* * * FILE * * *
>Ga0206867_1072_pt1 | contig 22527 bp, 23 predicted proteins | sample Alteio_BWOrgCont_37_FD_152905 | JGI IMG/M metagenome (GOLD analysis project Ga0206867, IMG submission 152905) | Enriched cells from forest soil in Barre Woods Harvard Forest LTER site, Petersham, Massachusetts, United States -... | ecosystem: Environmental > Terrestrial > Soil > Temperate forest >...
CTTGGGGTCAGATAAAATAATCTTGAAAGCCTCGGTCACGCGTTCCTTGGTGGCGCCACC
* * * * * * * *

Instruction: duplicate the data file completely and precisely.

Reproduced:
>Ga0206867_1072_pt1 | contig 22527 bp, 23 predicted proteins | sample Alteio_BWOrgCont_37_FD_152905 | JGI IMG/M metagenome (GOLD analysis project Ga0206867, IMG submission 152905) | Enriched cells from forest soil in Barre Woods Harvard Forest LTER site, Petersham, Massachusetts, United States -... | ecosystem: Environmental > Terrestrial > Soil > Temperate forest >...
CTTGGGGTCAGATAAAATAATCTTGAAAGCCTCGGTCACGCGTTCCTTGGTGGCGCCACC